The Legend of Renaud of Montauban 10: Italian

The Italian family consists of the following versions:

I Cantari di Rinaldo da Montealbano. In ottava rima, from the late 1300’s. Crticial edition by Elio Melli in 1973 under the title I Cantari di Rinaldo da Monte Albano.

El Inamoramento de Rinaldo da Monte Albano. The aforesaid Cantari, with the story of Fierabras interpolated, a prologue dealing with the feud of Aymon and Ginamo of Baiona added, and many episodes lengthened. Also printed under the title of Rinaldo Innamorato, and in either case usually with a very long subtitle.

Prose Rinaldo. Probably by Andrea da Barberino, though this cannot be proved.

Rinaldo, by Torquato Tasso. In ottava rima. Translated into English couplets by John Hoole, whom Scott notoriously described as “a noble transmuter of gold into lead.” More recently translated into ottava rima by Max Wickert.

I CANTARI DI RINALDO DA MONTE ALBANO

The oldest and best version is in a MS known as palatino 364, of the Bib. Naz. di Firenze. There are three other versions, each of which expand the first section (up to the chessboard-murder) in their own unique ways. R: a manuscript fragment which ends just before the ambush of Buovo, Cod. Riccardiano 683. a: a printed edition without title or date, probably from 1479, British Museum, Printed Books G 11352. b: the first (surviving) printing of El Inamoramento de Rinaldo da Monte Albano, from which all other printings are descended. After the chessboard-murder these three versions all follow Pal closely, with the exception of b’s interpolation of Fierabras before the beginning of the war against Monte Albano. Since b is the ancestor of all other versions, they are known as the beta family. is most likely related to the prose version in the Laurenzian library.

 PALATINO 364

Charlemagne holds court at Paris, when Ginamo of Baiona tells Amone that he [Ginamo] has cuckolded him [Amone], and that all four of his [Amone’s] sons are actually Ginamo’s. Amone, furious, heads for Dordona, but Orlando, Astolfo, Ulivieri, and Namo send messengers ahead of him to warn the Duchess, who flees with her sons Alardo, Rinaldo, Guicciardo and Ricciardetto to Monte Ermino [Montherme]. Rinaldo swears to clear his mother’s name.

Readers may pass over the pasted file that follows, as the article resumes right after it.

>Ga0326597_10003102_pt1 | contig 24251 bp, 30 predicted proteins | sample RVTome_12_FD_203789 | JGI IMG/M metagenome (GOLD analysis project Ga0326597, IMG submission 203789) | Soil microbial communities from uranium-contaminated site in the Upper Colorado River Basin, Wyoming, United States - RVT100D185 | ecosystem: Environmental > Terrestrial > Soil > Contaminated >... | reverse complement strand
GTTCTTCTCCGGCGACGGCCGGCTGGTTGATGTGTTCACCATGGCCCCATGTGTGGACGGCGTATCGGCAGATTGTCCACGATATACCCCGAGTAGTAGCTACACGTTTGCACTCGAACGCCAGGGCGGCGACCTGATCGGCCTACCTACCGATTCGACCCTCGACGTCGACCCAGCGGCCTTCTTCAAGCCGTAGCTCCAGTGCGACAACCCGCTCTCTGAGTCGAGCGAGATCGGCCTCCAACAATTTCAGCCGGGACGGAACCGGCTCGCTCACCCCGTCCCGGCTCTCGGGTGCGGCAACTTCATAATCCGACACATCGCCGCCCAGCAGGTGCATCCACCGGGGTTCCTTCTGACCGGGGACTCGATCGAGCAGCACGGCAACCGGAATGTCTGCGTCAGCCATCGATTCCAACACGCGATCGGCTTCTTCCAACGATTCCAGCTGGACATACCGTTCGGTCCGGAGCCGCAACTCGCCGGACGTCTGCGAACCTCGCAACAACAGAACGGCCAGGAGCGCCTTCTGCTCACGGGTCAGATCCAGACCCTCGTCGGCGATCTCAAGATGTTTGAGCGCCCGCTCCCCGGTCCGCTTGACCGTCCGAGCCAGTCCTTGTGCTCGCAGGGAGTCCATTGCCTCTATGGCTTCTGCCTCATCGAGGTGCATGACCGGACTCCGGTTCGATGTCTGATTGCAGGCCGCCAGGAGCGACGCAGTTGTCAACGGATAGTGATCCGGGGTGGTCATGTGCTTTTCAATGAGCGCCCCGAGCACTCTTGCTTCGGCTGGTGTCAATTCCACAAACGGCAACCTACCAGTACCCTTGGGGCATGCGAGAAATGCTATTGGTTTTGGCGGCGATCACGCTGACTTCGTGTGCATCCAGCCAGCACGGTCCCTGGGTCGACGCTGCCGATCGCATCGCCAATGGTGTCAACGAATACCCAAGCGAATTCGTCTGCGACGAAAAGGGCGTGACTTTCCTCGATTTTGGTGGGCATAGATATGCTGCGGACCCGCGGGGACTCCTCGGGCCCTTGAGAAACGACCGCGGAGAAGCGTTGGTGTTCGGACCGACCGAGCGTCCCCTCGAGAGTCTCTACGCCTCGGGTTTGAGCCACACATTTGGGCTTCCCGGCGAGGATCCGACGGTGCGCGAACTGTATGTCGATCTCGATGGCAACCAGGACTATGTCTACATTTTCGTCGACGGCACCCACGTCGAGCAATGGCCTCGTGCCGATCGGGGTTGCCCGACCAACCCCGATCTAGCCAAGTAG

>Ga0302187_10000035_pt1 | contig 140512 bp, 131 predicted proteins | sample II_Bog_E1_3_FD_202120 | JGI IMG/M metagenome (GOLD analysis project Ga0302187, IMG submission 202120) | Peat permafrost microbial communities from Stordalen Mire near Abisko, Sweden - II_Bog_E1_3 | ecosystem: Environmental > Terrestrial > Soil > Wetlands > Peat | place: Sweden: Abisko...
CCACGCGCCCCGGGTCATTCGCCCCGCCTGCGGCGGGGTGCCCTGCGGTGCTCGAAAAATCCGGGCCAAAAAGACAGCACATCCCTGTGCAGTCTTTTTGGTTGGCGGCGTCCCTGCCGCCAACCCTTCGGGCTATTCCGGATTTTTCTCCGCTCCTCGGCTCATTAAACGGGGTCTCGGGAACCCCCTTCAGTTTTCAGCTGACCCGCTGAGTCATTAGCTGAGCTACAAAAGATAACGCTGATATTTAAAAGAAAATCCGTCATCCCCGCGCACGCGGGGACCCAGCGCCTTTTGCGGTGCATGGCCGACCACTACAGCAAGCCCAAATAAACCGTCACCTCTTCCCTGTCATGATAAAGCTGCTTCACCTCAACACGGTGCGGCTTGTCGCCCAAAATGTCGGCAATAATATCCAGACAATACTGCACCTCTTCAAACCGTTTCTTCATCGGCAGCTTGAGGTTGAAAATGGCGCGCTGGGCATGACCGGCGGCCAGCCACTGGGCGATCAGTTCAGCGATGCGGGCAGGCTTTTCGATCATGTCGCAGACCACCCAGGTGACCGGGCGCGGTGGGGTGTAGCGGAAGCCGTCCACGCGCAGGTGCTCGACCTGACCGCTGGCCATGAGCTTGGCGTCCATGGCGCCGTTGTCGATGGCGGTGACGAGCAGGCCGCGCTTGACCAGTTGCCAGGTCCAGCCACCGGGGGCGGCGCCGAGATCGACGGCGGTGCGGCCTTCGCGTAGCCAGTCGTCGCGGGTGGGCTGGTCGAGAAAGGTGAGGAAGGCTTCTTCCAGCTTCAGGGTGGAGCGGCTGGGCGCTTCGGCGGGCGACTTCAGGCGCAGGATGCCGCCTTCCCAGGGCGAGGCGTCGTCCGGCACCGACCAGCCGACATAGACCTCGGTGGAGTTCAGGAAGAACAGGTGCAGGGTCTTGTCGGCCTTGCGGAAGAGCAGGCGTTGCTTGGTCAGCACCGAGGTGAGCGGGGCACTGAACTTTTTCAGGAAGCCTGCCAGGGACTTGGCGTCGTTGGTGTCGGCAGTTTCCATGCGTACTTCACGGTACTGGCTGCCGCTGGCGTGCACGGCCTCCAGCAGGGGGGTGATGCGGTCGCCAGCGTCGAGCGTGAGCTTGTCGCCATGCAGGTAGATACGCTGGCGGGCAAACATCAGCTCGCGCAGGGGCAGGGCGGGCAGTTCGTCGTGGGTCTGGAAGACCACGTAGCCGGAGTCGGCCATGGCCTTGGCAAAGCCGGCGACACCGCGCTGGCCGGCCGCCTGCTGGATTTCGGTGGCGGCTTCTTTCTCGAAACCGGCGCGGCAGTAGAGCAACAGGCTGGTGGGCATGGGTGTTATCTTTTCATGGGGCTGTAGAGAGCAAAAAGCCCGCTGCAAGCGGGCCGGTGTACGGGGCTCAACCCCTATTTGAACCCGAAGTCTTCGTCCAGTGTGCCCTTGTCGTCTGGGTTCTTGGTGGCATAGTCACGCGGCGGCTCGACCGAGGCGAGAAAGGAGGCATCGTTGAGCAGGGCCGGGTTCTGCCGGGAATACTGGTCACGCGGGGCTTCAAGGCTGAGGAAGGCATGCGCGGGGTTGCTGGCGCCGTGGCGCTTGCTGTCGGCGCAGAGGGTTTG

Amone is son of Bernardo of Chiaramonte, and his brothers are Girado of Ronsiglione, Milon d’Angrante [Orlando’s father], King Otto of England, [Astolfo’s father], Duodo of Antonia [Doon de Nanteuil?] and Buovo of Agrismonte. Buovo and his wife Smeragda were long childless, and so went on pilgrimage to Saint James. Smeragda became pregnant, and gave birth to twin boys. However, they were still in Spain at the time, and their train was attacked by King Avilante. Only Buovo and his wife escaped, and their children were left behind in the rout. King Avilante finds the one, adopts him and names him Viviano. The other is found by the Queen of Belfiore, who happens to be passing by some days later. She finds him “mal giacere” [lying ill: that is, alone], names him Malagigi, and teaches him magic. By his magic, he grows up to win Baiardo, whom he finds in a grotto with a hauberk, a helmet, and the sword Frusberta. He slays the deadly serpent that guards them, and claims them. Since, by his magic, he knows who his family are and the peril they are in, he takes leave of his foster-mother and pretends to be a merchant. He sells his cousins Baiardo, saying that no bastard can sit on this wonderful horse. Rinaldo, reassured by his mother, buys the beast, after which Malagigi reveals his identity and departs. The brethren ride to Paris with their train. Ginamo meets them on the way and claims to be their father, but they defy him, and battle is joined. The brethren slay Ginamo, who is carried to his castle, where his sons Ramondo and Beltramo mourn him. Although the Sons are reconciled with their father, Charles banishes them from Christendom for three years for killing Ginamo. As they leave, Gano secretly follows to ambush them. Luckily, Orlando is suspicious, and rides with his other cousins after them, finding them just after Gano’s men have leapt out of the bushes. Gano has concealed his insignia, but Rinaldo gives him an ugly cut through his helmet. Gano flees when Orlando arrives, still unknown. The Duchess returns to Dordona with Amone, and Rinaldo takes up residence in Monte Ermino, deciding to lay low instead of actually leaving. Gano returns to court, where he pretends he had a hunting accident. Orlando is suspicious, but can prove nothing.

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The Legend of the Death of Malagise

The Legend of the Death of Malagise is to be found in two chansons de geste, both known as La Mort Maugis:

The N Version: MS, Bib. Nat. Fr. 766. C. 1300. French rhymed alexandrines, following Renaud de Montauban.

The B Version: London BM Royal 16 G II. Around 1450. French rhymed alexandrines, following a prose adaptation of Renaud de Montauban. Printed under the title “Renaut de Montauban, deuxième fragment rimé du manuscrit de Londres, British Library, Royal 16 G II (“B”). Édition critique par Philippe Verelst, Gent, Romanica Gandensia, 1988.”

MANUSCRIPT N: BIB. NAT. FR. 766 (NEMOURS)

Containing Maugis D’Aigremont, Renaud de Montauban, and La Mort Maugis.